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Ask any incoming first-year student what they’re dreading the most about college, and there’s a good chance it’s the never-ending questions of “What will you be majoring in?” or “What do you plan to pursue in college?” How could simple questions such as these provoke so much anxiety among students? But then again, how can people even begin to expect high-school graduates to have the answer to these questions at just eighteen years old? This study will examine what it means to be an undecided major at Marquette University. More specifically, are undecided students more likely to be scrutinized by their peers? Are they less likely to achieve academic success and, therefore, more likely to face a significant increase in depression or anxiety? To find the answer to these questions, I conducted a mixed-methods qualitative approach and collected data from observational fieldwork, interviews, scholarly sources, and a survey. Through my rhetorical analysis of Marquette University’s “Undecided” webpage, I discovered that Marquette welcomes incoming students without a declared major with open arms, stating that “undecided” is Marquette’s most popular major. However, the results from my student survey and interviews indicated otherwise. Twenty out of the 30 students surveyed indicated that they have experienced a significant increase in depression or anxiety due to their undecidedness. When asked about their experience with Marquette University’s Career Services Center, 17 students out of 30 indicated they had little knowledge about it, suggesting that Marquette’s resources for students are not being advertised correctly. My proposals for change include modifying Marquette University’s first-year student orientation with an emphasis on introducing the Career Services Center and other resources for students who are undecided.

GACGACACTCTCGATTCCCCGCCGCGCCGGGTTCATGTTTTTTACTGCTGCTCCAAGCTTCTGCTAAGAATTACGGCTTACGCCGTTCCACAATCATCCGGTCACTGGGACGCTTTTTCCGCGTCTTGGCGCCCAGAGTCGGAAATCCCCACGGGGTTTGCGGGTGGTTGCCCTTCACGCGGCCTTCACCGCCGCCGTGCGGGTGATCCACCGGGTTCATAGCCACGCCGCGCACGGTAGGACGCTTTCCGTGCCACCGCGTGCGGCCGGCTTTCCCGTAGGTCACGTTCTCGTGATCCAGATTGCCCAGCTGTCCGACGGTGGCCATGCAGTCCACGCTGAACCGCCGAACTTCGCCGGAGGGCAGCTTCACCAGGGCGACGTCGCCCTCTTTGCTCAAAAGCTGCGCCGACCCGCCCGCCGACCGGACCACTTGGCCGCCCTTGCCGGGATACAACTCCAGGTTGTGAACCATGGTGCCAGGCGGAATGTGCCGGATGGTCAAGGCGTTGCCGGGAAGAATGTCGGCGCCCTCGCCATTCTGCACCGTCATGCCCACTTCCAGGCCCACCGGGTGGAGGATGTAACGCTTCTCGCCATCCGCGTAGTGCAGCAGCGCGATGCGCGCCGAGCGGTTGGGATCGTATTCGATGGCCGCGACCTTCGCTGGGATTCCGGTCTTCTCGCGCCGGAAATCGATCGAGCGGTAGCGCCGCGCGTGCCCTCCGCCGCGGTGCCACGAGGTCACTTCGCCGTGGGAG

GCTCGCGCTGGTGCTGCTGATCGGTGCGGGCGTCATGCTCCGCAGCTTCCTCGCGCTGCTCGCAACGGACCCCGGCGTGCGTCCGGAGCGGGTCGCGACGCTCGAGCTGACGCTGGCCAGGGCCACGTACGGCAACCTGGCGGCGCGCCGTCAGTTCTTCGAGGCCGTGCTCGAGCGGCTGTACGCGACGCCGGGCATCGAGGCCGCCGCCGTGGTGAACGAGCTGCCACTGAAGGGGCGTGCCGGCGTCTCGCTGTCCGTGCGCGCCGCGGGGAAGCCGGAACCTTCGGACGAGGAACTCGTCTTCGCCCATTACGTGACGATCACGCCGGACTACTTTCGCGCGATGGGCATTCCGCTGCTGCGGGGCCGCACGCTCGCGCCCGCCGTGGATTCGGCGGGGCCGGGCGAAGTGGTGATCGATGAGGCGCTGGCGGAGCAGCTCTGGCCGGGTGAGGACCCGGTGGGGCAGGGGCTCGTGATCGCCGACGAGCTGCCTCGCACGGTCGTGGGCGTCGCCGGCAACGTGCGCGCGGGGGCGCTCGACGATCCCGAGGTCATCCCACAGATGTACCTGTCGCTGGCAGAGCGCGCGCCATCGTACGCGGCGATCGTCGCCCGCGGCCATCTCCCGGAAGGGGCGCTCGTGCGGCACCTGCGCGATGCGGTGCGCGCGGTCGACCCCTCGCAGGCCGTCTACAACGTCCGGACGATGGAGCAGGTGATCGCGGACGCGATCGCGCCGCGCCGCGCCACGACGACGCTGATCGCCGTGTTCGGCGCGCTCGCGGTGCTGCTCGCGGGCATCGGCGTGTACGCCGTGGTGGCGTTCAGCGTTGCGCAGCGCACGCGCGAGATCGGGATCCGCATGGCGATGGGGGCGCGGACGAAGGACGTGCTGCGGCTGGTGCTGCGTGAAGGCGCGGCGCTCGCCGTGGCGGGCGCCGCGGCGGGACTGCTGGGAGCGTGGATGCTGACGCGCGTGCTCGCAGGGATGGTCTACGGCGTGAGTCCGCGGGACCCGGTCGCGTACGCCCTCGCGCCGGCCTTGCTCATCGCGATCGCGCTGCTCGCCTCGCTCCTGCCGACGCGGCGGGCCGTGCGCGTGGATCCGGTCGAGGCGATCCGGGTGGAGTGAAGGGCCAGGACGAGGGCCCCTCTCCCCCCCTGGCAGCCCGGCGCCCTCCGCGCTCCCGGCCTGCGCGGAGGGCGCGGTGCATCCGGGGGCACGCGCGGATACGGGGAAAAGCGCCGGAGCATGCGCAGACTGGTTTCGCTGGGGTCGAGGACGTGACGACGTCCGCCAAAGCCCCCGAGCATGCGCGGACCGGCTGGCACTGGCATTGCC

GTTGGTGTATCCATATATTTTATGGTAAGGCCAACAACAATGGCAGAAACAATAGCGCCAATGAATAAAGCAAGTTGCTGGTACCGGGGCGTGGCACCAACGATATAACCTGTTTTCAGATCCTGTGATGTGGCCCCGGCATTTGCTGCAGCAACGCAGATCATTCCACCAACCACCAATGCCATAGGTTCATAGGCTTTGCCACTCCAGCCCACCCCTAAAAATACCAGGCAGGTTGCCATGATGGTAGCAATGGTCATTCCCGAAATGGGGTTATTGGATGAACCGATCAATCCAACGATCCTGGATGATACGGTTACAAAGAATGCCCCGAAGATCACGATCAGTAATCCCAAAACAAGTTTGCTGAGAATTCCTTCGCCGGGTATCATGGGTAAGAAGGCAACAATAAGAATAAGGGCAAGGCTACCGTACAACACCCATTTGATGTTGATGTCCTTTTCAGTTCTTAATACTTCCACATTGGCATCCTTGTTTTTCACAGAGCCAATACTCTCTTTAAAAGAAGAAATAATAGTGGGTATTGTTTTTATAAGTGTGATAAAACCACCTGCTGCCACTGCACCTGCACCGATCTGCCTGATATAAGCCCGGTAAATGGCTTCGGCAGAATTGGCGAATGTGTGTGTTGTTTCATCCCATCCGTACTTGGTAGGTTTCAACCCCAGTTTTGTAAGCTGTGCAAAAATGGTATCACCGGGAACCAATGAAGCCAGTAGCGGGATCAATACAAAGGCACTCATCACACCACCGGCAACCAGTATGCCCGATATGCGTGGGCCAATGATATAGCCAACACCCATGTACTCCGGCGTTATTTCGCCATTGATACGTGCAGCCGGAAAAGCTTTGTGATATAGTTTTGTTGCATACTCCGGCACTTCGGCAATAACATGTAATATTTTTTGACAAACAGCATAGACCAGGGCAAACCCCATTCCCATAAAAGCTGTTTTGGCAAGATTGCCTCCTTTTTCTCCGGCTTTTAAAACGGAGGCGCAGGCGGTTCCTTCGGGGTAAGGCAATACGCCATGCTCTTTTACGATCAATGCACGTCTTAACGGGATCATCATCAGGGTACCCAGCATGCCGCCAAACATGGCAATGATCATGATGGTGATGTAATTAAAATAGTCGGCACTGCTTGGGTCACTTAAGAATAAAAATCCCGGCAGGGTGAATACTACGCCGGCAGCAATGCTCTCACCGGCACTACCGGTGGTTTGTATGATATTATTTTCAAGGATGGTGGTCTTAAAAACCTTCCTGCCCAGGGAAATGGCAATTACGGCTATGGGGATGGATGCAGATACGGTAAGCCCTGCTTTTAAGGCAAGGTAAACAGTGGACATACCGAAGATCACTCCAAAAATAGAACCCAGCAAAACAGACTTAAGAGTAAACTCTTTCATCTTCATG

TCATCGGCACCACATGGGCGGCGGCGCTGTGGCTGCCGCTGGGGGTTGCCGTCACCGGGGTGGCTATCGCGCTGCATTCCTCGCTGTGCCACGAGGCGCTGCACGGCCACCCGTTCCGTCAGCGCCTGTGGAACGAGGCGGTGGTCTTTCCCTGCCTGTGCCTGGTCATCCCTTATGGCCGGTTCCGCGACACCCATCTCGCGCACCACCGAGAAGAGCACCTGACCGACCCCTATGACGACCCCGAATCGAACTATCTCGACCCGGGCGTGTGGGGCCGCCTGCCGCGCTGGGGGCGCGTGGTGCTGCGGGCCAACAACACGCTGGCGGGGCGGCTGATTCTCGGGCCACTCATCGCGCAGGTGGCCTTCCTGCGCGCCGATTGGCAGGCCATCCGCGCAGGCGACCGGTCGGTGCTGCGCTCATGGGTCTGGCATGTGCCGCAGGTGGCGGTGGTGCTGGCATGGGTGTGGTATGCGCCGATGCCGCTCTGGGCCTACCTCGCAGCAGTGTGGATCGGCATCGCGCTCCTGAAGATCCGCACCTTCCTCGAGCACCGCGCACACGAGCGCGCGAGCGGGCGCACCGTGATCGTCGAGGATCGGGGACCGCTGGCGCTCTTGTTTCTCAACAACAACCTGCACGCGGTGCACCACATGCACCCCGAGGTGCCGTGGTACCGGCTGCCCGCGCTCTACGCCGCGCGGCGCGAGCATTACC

undecided, depression, anxiety, academics, major, first-year, stress, higher education, undergraduate, university, peer pressure